Memories have been hitting me lately, old wounds that never seemed like wounds until years later the imagery still pricks, the heart still pauses, the internal face cringes.
Sometimes I think that when the memories come is important. This morning for instance, I biked to the coffee shop – a 4 minute ride. Leaves in their fall colors just beginning to fill the streets danced this way and that. Houses all decorated for Halloween yawned with morning coffee brew. The feeling was warm despite the brisk air and I arrived at the shop in good spirits, locked up my bike outside, set down my pack at the familiar table, greeted the barista with the usual friendly banter and ordered my coffee.
The offending memory came once I pulled out a 20 to pay, apologizing in my sheepish way for paying with a 20 so early in the day. In Ferndale, Michigan maybe this isn’t such a big deal, but I recalled a similar morning years ago when I lived in Aberdeen, Scotland.
It was in a used book store on a rare sunny morning wishing to buy a 50 pence book and only having a 20 pound note that I in my 25 years young beamed at the elderly attendant under the glow of this new experience in a foreign place assuming I’d be met with a smile to match, but was rebuffed rather harshly for paying with a 20 so early in the day. I believe this lady considered turning me away, but grumbling something about the bank not opening until noon and me being an American in her heavily disguised Scottish sold me the book, anyway. The experience threw me, thus my wounded soul left in a cloud, a daze which nearly got me hit by a bus.
In my 6 months in Aberdeen I was treated in this manner over and over again. In fact, everyone I came in contact with was equal amounts of rude and sour
(except one old man in a park who spoke to me in Gaelic and chuckled when I shrugged because I could not understand. He smiled and tipped his hat to me and I believe his intent was to make me smile which I did… after he had gone, effectually dispelling the belief that all of Scotland’s’ people were out to get me). They’d glare and grumble and obliterate my innocence as if I were the one who had the audacity to be cheerful. They saw me as dim, naive, and I couldn’t argue with this perspective in this setting unaccustomed to their dialect or their currency.
25 years young, younger than the next 25 year old, like a blundering fool, when addressed with words I never used, like “surname”, I hadn’t an immediate answer. Or that day when I all I wanted was a bag of crisps yet hadn’t figured out how to use their coin without much thought, too much thought to the store attendants liking, so instead of weathering their silent curses I simply held out my sad little paw full of coins, red in the face, and waited until they picked the proper amount. They, eyeing me like an imbecile, me, muttering apologies, stumbling over my own feet out the door.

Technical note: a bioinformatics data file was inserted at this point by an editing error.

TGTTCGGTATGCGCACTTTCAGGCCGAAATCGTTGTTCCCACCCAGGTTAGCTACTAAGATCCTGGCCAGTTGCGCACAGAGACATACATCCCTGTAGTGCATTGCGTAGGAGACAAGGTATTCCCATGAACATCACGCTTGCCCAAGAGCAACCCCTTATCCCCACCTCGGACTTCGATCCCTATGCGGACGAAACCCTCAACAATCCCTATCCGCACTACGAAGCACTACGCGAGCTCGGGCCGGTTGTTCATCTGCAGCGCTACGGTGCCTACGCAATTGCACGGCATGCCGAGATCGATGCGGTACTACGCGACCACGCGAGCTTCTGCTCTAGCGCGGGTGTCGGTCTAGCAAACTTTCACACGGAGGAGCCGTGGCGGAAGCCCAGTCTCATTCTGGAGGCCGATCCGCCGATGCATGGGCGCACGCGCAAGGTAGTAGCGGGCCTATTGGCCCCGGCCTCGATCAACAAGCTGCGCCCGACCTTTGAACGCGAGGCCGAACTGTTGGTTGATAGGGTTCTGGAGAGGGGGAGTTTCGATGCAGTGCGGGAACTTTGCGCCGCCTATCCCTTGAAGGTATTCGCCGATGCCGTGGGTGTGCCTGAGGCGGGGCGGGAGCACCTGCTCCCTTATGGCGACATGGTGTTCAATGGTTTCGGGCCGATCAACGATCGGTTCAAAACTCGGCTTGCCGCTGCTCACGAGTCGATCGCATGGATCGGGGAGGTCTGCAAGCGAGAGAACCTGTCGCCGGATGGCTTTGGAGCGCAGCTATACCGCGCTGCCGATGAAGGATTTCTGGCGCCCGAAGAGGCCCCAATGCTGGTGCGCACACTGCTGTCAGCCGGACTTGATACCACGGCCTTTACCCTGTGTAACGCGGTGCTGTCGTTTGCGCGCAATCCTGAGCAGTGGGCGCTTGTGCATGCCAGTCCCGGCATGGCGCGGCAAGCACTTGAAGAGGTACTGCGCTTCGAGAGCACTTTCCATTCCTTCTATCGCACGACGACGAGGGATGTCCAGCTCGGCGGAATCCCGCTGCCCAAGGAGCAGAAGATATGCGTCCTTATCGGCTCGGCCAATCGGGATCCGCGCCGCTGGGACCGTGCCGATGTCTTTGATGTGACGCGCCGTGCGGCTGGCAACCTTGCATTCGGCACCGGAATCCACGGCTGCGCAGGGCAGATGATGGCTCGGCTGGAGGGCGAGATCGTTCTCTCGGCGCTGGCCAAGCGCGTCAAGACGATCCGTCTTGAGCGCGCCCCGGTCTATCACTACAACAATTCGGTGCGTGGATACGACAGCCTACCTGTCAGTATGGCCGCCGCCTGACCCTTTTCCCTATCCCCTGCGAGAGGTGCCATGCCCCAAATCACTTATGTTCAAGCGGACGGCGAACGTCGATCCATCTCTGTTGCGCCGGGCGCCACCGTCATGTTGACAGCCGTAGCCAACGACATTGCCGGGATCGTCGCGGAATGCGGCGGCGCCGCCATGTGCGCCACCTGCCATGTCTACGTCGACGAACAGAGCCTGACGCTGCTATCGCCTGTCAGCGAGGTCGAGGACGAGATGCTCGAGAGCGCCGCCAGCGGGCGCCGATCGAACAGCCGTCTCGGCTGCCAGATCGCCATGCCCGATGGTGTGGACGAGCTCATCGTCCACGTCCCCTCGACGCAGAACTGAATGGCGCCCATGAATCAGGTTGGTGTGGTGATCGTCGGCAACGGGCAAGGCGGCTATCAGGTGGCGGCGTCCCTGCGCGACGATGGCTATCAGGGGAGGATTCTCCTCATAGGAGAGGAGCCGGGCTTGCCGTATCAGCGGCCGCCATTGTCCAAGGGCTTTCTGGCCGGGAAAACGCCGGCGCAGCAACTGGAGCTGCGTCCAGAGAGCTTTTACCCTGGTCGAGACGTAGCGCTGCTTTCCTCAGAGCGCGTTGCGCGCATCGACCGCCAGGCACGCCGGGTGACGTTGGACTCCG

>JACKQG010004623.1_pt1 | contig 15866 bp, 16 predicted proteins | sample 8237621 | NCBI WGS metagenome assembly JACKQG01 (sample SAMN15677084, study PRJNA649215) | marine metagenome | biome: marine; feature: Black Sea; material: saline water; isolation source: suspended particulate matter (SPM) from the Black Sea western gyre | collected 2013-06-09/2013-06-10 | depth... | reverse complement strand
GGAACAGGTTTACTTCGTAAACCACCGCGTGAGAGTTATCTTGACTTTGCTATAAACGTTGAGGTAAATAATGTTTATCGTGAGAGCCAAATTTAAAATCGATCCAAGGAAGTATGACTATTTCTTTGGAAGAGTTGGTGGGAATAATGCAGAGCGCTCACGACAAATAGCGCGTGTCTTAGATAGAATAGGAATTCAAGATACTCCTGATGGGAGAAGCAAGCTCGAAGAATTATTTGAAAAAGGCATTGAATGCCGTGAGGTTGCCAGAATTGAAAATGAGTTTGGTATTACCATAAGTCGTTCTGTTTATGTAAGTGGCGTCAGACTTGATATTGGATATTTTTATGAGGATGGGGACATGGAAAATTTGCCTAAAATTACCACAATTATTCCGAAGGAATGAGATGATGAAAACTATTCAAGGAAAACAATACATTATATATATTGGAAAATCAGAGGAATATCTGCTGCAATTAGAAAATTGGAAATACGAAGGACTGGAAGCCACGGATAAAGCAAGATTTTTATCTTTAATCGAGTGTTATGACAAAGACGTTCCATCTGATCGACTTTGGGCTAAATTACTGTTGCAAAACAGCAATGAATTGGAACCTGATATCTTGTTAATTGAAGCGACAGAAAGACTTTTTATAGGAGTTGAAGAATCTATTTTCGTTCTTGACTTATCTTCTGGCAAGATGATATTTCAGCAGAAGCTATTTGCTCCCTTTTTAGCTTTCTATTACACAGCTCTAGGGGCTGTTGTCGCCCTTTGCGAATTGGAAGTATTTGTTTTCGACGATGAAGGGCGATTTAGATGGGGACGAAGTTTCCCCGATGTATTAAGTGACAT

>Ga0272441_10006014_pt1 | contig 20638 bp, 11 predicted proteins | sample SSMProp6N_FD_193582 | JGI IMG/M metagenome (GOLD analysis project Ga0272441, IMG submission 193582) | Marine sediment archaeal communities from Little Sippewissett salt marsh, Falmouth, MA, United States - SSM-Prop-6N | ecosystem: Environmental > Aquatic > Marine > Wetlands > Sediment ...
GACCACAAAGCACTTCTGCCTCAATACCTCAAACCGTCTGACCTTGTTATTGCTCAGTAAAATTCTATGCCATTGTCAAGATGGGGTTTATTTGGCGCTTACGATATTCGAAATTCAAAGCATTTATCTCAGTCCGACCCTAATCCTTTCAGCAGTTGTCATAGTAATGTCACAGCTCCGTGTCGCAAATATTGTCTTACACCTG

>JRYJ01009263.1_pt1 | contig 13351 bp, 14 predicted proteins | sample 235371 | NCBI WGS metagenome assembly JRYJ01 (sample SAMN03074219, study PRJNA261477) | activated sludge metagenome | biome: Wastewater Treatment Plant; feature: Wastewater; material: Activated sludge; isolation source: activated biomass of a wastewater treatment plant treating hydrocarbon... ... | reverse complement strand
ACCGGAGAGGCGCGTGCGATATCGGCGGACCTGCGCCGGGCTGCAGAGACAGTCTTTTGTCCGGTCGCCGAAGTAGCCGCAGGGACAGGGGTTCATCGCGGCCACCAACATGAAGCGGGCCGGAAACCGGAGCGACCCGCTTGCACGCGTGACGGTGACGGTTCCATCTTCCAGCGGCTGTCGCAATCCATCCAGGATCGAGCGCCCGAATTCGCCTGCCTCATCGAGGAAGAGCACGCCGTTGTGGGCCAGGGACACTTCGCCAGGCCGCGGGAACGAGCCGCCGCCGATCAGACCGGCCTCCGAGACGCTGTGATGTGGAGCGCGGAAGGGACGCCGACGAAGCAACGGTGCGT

There were many hiccups in Scotland. The place seemed determined to blast the “space cadet” right out of me. That is what my housemate referred to me as, space cadet. Saying that I needed to grow up, that I was too immature for my age. And while there were nights I went to bed in tears because of disheartening things that happened throughout the day, I would wake feeling more whole- stronger, better.
To analyze what type of alchemical process occurred under this Scottish spell is not my expertise. The fact is it occurred and the occurrence was wholly transformative. Had I a solid situation there I might have stayed indefinitely. Despite the general mood of its people being much too bitter for my temperament, the entire effect was a boon to my mercurial identity, my lagging maturity.
Late bloomer no more, I blossomed. Shocked by various shocks into having to choose where I stood and then to stand firm for who I was helped me to recover the self that had alluded me back home and remained half-formed and malforming from my 3 years in California.
And see… now that I’ve had a chance to think this trough, talk it out these wounding memories, I feel lighter. Maybe wounds are not painful things but lessons yet to be assimilated.
In Scotland I met with resistance and that resistance forced my individuality to the surface. Like a water fall, I remember finding the freedom to write like the words had been waiting for decades. I remember the satisfaction of subtle fashion changes that enhanced my person by way of stronger shapes and simple lines, doing away with the scattered and tattered clothes I’d come with (no doubt the reflection of a troubled head).
I found simple eating and a healthy exercise routine that dropped all the depressed fat I’d been holding on to like a security blanket. Because of Scotland and its particular way I became strong, fit, centered, inspired, and secure, prepared to come home with these changes.
Come home I did, but so far from their origin and the peoples that helped bring them about, the changes melted and a troubled head was mine again for many more years. But not all was lost.
Possibly, these changes never left but retreated to the unconscious until my American life made space for them to shine. Now 36 years young, as I sit here typing, happy and content with my wonderful life, my new family, my beautiful baby and my role as Mother, maybe I finally have that space to process all that occurred in Scotland, make peace with it and put the perceived wound to rest. That I’m reminded of this time in Scotland now after a decade has gone by is no accident. Why I’m sharing it I suppose is just part of my process.
Tis’ the season, Scorpio season, to face all those things we’ve brushed under the rug. Scorpio, ruled by Pluto, the king of the underworld, the shadow, the taboo, the murky depths of a fixed water sign, all those sticky icky emotions…. don’t be afraid, it’s only yourself down there.